To learn more, check out our law firm’s divorce website. No matter what legal issues a spouse faces during dissolution, there are mechanisms to resolve them. Our law firm can help you determine what steps are best to take in your specific situation, helping you to protect your interests and rights along the way.


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Author: On behalf of Katie L. Lewis of Katie L. Lewis, P.C. Family Law

Not sure if you need a prenup? You probably do

Few things can spoil a romantic mood quite as thoroughly as suddenly bringing up finances. However, that does not mean this is a conversation you should avoid having. When protecting yourself and your property, seeking for a prenuptial agreement can be one of the best decisions you ever make.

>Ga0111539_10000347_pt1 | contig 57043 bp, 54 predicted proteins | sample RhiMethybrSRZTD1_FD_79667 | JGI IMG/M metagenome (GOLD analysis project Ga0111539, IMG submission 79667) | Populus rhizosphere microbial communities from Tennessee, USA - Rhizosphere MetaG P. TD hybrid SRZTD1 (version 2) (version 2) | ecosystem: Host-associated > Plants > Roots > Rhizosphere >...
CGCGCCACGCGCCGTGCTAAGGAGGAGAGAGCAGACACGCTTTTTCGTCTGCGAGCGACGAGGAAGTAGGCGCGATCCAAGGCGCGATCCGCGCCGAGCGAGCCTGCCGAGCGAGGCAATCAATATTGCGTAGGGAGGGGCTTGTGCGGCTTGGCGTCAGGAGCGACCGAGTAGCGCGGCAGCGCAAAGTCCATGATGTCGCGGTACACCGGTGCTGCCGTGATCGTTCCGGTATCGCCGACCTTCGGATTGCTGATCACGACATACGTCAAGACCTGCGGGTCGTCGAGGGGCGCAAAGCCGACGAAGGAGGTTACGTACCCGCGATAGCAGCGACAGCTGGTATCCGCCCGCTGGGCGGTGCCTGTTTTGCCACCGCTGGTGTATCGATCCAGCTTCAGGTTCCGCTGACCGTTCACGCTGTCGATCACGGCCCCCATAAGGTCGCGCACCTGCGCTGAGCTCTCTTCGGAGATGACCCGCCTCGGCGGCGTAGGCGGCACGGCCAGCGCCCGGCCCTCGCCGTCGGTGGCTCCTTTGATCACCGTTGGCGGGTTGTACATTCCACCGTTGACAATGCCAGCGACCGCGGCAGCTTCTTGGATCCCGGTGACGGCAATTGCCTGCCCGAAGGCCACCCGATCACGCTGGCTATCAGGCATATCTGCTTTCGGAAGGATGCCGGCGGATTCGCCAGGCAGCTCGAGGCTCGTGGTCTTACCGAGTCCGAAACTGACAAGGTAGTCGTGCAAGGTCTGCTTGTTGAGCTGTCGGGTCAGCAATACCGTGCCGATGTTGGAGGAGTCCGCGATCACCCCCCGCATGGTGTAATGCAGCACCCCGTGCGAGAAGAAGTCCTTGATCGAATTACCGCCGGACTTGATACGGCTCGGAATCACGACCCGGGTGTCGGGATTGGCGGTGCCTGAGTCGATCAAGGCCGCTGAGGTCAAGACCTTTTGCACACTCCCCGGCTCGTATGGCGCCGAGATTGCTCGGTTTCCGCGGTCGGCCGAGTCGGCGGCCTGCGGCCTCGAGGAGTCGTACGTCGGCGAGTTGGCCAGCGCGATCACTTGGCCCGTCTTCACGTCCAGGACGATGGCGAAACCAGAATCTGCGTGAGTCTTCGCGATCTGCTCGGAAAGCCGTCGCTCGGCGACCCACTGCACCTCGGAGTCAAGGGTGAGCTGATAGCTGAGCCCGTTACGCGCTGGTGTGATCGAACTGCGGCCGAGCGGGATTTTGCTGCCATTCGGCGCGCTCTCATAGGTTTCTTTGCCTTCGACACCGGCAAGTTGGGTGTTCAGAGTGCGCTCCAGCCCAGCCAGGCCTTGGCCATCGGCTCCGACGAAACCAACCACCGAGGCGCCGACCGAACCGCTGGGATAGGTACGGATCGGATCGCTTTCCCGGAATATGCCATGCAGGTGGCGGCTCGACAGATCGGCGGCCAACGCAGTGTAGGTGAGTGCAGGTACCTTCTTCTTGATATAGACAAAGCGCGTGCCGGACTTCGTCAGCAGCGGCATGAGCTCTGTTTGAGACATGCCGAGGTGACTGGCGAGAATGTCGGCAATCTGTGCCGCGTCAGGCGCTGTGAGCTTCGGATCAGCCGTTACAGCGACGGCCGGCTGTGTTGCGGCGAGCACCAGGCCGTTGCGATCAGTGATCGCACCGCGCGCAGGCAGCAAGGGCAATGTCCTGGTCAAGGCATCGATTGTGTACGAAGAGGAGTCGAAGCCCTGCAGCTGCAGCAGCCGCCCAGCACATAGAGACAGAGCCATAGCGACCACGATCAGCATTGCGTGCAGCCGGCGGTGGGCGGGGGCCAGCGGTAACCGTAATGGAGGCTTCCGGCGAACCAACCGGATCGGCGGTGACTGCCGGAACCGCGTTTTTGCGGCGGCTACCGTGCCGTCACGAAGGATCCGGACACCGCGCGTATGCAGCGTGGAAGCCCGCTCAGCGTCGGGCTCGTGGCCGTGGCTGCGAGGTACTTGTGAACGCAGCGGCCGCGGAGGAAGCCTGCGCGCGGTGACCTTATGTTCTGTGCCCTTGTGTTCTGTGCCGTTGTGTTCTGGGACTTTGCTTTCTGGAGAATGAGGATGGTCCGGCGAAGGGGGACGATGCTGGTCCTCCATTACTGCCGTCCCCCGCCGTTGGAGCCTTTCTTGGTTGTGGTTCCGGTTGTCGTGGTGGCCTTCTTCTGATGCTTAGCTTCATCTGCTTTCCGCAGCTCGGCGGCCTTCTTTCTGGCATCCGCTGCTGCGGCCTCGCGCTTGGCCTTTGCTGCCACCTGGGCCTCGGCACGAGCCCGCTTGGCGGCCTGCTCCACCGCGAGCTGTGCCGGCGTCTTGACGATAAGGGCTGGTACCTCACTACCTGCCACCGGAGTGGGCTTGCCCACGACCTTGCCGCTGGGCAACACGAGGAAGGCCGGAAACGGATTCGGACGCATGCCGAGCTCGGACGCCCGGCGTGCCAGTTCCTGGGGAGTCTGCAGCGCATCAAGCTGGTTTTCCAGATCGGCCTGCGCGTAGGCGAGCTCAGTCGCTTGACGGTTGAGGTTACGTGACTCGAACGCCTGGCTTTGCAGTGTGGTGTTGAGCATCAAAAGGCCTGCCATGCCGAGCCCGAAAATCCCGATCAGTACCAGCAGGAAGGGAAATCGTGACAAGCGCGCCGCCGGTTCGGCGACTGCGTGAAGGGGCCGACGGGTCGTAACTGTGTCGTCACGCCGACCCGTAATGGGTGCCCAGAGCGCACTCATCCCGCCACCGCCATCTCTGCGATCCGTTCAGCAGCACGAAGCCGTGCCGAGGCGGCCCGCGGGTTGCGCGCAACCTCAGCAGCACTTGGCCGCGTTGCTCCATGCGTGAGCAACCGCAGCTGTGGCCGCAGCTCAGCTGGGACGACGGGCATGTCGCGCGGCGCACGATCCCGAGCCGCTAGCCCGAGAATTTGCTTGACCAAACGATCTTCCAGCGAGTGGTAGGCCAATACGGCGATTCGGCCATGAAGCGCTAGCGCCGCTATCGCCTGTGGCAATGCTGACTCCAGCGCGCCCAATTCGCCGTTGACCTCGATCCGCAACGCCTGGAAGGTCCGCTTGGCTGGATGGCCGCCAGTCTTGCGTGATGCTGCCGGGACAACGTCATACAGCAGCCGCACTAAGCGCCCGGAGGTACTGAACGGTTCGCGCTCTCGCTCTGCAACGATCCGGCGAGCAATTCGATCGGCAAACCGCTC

Despite a increased use in recent years of prenups, there are still many misconceptions. Some people in Texas believe prenups are only necessary for the ultra-rich; others think prenups spell doom for a marriage.

Let’s consider how you could benefit from using a prenup.

There is a financial imbalance

You are not marrying your significant other because of his or her paycheck, and you are certainly not marrying him or her for his or her debt. In today’s world, it is likely that one of you will either:

  • Earn more than the other
  • Have more assets to one’s name
  • Engage in bad spending habits or have lots of debt

In general, things that you own before tying the knot remain your own personal property that does not need dividing during divorce. However, family law is complicated, and in some cases, the way that you treat personal property can actually cause it to turn into marital property. In general, it is best to not leave your financial security up to chance, and a prenup can address all of the above issues you might face.